March 11, 2021

Divorce settlement case reinforces value of housework in marriage

By Jones Myers Solicitor, Lilly Grant

A recent divorce case in Beijing has reaffirmed the value of unpaid domestic work during a marriage – and how it should be measured in a divorce settlement.

When the couple wed in 2015, the wife was solely responsible for all non-financial contributions during the marriage such as housework and caring for their son.

In addition to a monthly settlement, the judge ordered her ex-husband to give her a one-off payment of 50,000 yuan (£5,460). This compensation for five years of unpaid domestic work is believed by some to have underestimated her responsibilities as a stay-at-home wife.   

In England and Wales, courts assess all the circumstances of a case when considering financial provision on divorce. The first consideration is always the welfare of any children involved.

Factors they take into account include the contributions each party has made – or are likely to make to the future welfare of the family. They also comprise contributions involved in looking after the home or caring for children.  

Previous rulings in England and Wales highlight how courts recognise that domestic contributions are important – and should be considered equally with the contributions of the spouse who provides the main source of income.

In Wachtel v Wachtel 1973 it was found that “…the wife who looks after the home and family contributes as much to the family assets as the wife who goes out to work. The one contributes in kind.. The other in money or money’s worth.”

Further support for domestic contribution was reaffirmed in the judgement of White v White in 2000:“There should be no bias in favour of the money-earner and against the home-maker and the child-carer.”

A landmark ruling in 2020 – described as a “critical win for gender equality in divorce” – saw the Court of Appeal overturn an original High Court judgment to award a wife and sole carer for the couple’s severely disabled child only 29 per cent of the couple’s combined wealth. 

The presiding Judge, Lord Justice Moylan said: “In this case, the wife’s enormous contribution to the welfare and happiness of the family, as the homemaker and principal carer of AB, both during and after the marriage, has been and will be incalculable.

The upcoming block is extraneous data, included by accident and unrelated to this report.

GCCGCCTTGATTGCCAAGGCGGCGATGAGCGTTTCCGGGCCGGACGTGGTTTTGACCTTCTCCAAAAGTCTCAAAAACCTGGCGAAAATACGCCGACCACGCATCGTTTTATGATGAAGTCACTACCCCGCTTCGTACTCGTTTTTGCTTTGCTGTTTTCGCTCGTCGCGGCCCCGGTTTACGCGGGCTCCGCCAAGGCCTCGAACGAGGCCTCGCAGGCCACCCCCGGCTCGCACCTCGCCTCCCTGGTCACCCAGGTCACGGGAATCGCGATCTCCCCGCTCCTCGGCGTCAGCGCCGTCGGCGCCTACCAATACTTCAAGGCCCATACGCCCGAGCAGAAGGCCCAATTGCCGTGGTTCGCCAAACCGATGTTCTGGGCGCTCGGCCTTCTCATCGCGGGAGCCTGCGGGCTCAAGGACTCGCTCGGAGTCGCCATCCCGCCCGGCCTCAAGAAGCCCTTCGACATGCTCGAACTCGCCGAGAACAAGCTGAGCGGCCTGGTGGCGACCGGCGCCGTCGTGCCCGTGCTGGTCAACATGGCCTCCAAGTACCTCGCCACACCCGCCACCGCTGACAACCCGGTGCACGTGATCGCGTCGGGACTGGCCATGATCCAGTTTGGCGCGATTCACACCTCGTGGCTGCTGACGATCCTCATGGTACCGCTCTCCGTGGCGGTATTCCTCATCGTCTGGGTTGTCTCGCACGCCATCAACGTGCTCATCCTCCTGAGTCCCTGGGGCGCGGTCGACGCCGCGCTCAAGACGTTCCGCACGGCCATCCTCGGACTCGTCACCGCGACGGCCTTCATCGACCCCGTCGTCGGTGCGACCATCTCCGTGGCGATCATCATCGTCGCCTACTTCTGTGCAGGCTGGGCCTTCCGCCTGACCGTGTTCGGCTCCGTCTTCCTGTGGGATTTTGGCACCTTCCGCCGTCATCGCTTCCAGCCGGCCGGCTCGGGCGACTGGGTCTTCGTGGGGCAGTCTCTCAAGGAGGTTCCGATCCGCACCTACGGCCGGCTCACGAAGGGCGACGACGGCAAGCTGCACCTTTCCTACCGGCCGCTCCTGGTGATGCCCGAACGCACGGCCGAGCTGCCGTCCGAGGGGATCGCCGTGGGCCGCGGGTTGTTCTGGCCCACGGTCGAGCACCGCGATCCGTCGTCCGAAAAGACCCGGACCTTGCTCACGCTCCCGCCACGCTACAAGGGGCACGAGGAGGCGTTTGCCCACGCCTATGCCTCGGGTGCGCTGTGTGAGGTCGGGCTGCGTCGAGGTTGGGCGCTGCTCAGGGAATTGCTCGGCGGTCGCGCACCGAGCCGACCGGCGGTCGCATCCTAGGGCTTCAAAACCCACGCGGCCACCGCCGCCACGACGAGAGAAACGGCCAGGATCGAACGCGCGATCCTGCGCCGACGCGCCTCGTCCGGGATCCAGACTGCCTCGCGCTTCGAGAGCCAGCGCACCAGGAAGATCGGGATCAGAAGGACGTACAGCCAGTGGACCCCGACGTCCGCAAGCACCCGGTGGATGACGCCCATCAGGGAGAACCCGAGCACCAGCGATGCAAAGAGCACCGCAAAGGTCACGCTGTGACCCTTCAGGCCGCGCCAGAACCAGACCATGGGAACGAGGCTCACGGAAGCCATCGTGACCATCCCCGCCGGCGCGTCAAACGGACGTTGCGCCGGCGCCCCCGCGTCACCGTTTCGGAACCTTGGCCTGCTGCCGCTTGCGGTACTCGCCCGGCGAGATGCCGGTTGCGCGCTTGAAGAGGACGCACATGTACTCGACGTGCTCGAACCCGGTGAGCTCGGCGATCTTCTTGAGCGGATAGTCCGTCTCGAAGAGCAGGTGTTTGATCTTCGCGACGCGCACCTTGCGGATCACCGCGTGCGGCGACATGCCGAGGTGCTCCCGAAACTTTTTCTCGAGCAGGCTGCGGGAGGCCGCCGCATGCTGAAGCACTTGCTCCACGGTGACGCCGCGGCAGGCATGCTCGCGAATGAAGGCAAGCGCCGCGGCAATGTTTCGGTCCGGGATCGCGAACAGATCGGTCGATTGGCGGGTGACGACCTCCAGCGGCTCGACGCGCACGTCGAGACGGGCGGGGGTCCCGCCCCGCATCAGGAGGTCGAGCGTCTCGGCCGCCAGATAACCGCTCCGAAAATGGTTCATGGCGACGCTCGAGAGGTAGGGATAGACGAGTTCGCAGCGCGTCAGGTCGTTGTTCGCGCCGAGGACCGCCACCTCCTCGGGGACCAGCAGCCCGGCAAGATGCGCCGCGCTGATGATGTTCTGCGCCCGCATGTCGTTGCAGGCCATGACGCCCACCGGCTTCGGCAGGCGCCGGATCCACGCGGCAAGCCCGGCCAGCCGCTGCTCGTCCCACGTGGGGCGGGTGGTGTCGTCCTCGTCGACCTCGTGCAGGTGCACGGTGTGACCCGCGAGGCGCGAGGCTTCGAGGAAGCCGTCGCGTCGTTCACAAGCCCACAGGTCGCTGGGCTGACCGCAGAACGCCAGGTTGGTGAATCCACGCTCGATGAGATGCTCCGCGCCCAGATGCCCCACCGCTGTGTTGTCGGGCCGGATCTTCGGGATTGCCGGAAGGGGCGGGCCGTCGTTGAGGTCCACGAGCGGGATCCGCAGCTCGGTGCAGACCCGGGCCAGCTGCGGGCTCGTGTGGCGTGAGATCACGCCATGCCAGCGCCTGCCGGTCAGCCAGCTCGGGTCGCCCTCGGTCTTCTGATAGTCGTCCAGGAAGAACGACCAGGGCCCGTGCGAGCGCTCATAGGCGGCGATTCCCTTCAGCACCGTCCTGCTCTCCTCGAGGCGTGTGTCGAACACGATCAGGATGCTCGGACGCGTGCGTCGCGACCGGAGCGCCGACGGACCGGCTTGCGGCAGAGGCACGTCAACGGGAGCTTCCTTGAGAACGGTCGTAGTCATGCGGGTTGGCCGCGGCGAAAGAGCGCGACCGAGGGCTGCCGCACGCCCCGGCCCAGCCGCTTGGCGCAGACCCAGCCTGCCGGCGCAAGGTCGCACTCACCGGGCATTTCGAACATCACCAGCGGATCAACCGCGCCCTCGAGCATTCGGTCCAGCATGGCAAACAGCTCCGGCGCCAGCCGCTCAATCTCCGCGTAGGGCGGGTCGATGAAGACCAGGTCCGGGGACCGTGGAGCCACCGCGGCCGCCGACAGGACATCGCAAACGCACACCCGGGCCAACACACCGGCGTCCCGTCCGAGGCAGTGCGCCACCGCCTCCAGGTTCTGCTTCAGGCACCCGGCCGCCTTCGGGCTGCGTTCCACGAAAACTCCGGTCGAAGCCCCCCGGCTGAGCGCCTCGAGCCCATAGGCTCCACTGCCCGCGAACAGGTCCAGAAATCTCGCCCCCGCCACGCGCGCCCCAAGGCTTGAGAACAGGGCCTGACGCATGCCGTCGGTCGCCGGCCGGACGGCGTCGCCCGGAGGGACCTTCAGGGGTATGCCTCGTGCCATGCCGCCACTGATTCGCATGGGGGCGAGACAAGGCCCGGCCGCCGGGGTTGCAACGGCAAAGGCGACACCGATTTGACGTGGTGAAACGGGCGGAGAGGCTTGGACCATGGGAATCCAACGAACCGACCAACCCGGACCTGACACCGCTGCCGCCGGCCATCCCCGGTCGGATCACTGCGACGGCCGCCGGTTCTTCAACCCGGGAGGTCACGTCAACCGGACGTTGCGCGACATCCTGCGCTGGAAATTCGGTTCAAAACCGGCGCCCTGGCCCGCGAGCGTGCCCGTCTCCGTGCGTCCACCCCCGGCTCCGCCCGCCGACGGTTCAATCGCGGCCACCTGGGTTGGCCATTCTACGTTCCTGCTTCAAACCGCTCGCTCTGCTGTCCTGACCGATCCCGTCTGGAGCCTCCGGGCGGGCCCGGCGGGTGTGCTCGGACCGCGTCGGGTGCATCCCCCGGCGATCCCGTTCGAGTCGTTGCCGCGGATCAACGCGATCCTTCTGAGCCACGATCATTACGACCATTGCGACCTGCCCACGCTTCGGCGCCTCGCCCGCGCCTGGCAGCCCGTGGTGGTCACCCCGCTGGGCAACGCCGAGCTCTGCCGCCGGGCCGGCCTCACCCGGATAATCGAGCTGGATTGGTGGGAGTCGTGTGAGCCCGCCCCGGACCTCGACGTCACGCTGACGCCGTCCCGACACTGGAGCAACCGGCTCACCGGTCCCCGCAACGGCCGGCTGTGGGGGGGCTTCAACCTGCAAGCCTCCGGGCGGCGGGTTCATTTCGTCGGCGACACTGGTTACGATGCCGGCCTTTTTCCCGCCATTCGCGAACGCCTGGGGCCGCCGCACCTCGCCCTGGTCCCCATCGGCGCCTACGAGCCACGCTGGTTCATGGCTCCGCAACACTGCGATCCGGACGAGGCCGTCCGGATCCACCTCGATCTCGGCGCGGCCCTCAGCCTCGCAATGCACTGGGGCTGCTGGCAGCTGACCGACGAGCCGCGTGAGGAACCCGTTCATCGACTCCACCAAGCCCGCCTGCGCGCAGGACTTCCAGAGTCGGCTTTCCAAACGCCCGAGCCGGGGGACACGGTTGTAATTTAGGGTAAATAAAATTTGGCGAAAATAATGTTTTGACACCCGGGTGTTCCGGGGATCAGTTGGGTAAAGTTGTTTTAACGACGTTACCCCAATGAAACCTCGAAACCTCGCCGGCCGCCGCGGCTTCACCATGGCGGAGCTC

“She has devoted herself to the day-to-day care of a child with special needs and by doing so has freed the husband to a very considerable extent to enable him to pursue the business activities which have generated the enormous wealth now available.”

The focus in this article is on cases decided by the courts as these shape the law.  However, divorce settlements do not have to be decided by the court.  Using processes like mediation and collaborative law couples can agree their own terms and obtain the approval of the court to ensure they are binding. 

Where agreement is not possible, it is worth considering arbitration which avoids going to Court. Here couples appoint an arbitrator who makes decisions for them to resolve disputes in a more flexible and less informal setting. Throughout the confidential process they also have the same arbitrator through the process which will not happen at Court with judges.

Jones Myers partner, Nicki Mitchell, is an experienced mediator and collaborative lawyer and founder, Peter Jones, was among the first UK arbitrators to qualify.  Both are able to deal with cases including complex financial and property disputes on divorce as well as the break-up of civil partnerships or disputes between cohabitating couples whose relationships have ended.

For information on divorce settlements, arbitration or any aspect of divorce or family law, call Jones Myers at Leeds on 0113 246 0055, Harrogate on 01423 276104, or York on 01904 202550 or visit, email or tweet us @helpwithdivorce